Embattled Thai Prime Minister Yingluck Shinawatra called for reconciliation on Tuesday as the streets of the capital, Bangkok, emptied ahead of New Year celebrations, a rare period of calm after weeks of unrest.
Anti-government protesters have vowed to disrupt a Feb. 2 election called by Yingluck in a bid to settle a crisis that has pitted her government against Bangkok's conservative elite and middle class.
The demonstrators have threatened to shut down Bangkok after the New Year, with plans to block roads in up to 20 places, although the scope of their protests has not always matched the promises made by their leader, Suthep Thaugsuban.
Yingluck has not been in Bangkok for more than a week, spending time among supporters in the north, but she used social media to send a message seeking peace and reconciliation.
“On the occasion of New Year 2014, may I ask all Thais to be united in mind, to seek a blessing for the Thai people to love and harmonize and for those who differ in views, be it their political ideology or belief, to reconcile for a peaceful resolution for our nation,” she said in a Facebook post.
The demonstrators are determined to topple Yingluck, who they see as a puppet of her self-exiled brother and former premier, Thaksin Shinawatra.
Bangkok's normally gridlocked streets were mostly clear on Tuesday as people headed to the provinces for the holiday.
The latest protests have flared into violence at several protest sites over the past five days. At least eight people have been killed since they began in late November.
On Thursday, a policeman and a protester were killed when an unidentified gunman fired during chaotic clashes outside an election registration center.
Another protester was killed by an unidentified gunman at another rally site in a pre-dawn attack on Saturday. The Erawan Emergency Centre in Bangkok said another protester had been taken to hospital suffering gunshot wounds to the chest and arm after a shooting at a third site late on Monday.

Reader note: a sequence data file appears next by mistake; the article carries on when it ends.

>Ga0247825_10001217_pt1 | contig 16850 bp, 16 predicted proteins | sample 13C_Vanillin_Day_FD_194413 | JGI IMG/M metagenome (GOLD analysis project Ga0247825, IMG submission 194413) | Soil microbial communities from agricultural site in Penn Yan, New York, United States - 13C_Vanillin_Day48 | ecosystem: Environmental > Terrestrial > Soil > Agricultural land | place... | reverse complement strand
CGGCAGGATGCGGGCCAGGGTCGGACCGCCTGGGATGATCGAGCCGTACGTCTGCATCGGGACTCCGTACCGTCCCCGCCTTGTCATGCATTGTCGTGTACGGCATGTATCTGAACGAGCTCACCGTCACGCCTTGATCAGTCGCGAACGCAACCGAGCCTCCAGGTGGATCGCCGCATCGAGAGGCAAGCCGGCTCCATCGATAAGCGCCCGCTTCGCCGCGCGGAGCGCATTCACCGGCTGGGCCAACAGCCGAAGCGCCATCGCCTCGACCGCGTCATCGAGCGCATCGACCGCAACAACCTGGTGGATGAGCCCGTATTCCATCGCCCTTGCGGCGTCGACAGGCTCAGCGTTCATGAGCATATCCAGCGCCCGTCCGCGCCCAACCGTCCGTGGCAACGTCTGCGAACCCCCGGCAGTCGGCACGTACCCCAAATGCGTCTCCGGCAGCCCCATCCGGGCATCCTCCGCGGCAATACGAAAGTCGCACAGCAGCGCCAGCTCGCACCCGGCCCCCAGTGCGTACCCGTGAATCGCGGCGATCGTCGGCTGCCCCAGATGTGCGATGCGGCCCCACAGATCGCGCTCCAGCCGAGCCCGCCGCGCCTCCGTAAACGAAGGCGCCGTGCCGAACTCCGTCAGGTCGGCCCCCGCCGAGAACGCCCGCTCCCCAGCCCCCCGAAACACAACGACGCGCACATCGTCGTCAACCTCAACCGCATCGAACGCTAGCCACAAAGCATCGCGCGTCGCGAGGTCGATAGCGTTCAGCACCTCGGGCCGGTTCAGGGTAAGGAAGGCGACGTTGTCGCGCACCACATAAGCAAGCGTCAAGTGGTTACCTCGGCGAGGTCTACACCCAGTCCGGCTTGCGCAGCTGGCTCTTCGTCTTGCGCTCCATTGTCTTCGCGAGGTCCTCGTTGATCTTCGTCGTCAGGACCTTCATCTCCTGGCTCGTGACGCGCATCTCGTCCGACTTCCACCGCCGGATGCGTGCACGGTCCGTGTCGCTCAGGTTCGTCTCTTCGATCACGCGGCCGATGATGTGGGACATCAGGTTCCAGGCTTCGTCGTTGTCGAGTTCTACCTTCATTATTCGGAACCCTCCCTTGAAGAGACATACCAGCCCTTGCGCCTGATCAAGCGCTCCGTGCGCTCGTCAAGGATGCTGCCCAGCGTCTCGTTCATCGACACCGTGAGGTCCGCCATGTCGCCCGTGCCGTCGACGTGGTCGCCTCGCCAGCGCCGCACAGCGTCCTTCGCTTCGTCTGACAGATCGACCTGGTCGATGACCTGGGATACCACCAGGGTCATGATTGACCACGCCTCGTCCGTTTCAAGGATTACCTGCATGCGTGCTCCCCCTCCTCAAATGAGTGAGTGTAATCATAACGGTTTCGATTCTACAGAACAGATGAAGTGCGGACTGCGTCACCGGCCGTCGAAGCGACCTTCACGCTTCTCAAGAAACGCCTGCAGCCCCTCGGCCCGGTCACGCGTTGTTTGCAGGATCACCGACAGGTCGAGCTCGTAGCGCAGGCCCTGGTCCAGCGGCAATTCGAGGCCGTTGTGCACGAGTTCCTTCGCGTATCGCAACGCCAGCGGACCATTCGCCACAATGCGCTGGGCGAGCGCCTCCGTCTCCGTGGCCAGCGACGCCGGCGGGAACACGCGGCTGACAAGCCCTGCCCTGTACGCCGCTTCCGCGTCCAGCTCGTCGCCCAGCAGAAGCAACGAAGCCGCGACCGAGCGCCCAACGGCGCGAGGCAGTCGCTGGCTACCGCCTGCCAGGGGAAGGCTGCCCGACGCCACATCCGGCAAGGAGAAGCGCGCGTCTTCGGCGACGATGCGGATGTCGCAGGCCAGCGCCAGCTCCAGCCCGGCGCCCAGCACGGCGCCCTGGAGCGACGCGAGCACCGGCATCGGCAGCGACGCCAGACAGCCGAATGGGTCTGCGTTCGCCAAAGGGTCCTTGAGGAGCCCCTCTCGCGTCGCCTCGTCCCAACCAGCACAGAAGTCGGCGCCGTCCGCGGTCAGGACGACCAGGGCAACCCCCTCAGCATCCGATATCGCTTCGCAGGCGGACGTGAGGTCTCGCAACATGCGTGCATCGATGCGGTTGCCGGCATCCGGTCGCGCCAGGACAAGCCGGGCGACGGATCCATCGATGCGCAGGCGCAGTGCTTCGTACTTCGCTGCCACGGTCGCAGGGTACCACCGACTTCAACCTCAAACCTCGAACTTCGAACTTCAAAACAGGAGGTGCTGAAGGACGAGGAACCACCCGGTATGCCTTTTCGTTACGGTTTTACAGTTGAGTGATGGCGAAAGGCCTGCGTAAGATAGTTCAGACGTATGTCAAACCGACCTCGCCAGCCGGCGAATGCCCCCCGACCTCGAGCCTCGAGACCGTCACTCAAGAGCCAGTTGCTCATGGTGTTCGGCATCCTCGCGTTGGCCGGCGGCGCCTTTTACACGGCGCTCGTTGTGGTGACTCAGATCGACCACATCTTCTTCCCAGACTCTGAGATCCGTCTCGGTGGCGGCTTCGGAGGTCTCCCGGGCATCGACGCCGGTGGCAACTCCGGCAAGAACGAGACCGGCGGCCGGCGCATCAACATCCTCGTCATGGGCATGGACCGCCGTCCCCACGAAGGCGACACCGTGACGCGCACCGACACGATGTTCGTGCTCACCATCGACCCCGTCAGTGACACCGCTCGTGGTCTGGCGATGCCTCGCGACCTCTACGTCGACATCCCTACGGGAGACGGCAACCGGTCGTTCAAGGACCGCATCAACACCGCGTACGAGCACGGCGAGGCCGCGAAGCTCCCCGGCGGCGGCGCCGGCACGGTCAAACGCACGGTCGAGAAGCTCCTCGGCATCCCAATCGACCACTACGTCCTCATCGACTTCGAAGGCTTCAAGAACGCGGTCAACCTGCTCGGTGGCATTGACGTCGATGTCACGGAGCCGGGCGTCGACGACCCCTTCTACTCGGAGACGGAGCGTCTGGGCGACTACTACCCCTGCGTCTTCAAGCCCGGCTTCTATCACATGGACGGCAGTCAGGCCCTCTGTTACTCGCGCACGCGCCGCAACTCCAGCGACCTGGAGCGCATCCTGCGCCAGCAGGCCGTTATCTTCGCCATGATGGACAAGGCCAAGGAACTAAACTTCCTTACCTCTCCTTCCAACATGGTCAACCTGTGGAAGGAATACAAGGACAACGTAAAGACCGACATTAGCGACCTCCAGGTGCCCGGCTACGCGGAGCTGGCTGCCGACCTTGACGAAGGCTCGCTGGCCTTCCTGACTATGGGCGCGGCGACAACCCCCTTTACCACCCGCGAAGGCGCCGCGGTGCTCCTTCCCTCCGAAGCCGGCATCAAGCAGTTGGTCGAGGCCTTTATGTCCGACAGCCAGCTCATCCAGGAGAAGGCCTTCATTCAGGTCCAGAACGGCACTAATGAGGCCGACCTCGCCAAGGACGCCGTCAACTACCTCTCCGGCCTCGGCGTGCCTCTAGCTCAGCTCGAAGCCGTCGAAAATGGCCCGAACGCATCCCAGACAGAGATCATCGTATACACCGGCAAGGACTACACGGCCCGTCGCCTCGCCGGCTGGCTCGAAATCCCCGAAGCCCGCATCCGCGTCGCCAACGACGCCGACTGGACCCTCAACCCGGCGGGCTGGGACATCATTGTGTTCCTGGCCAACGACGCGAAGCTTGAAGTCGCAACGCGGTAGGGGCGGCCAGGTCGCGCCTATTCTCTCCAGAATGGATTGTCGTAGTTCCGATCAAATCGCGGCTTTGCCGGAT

Worry about military intervention
The violence is the latest in years of rivalry between Bangkok's middle class and royalist establishment and the mostly poor, rural supporters of Yingluck and Thaksin.
Even though her Puea Thai Party would most likely win the election, Yingluck's position has become more tenuous as the conflict drags on, with street violence opening the possibility of intervention by the politicized military or judiciary.
That became increasingly apparent last week, when the army chief declined to rule out a coup. Thailand's military has launched or attempted 18 coups in 81 years of fragile democracy, including Thaksin's 2006 overthrow.
The military has since sought to ease fears that yet another coup was imminent.
Most of the protests have been centered in Bangkok, although demonstrators have also blocked registration for the polls in seven provinces in the south. The protesters and the main opposition Democrat Party, which has declared it will boycott the poll, have many supporters in the south.
The protesters say the wealthy Shinawatra family has effectively manipulated Thailand's democracy by buying the support of the rural poor with populist policies such as cheap healthcare and subsidies for rice farmers.
Former telecoms tycoon Thaksin and his allies have won every election since 2001. He fled into exile in 2008 before being sentenced to jail on graft charges he said were politically motivated.
Yingluck's party miscalculated badly in November when it tried to force through an amnesty that would have allowed Thaksin to return a free man, sparking the latest round of protests.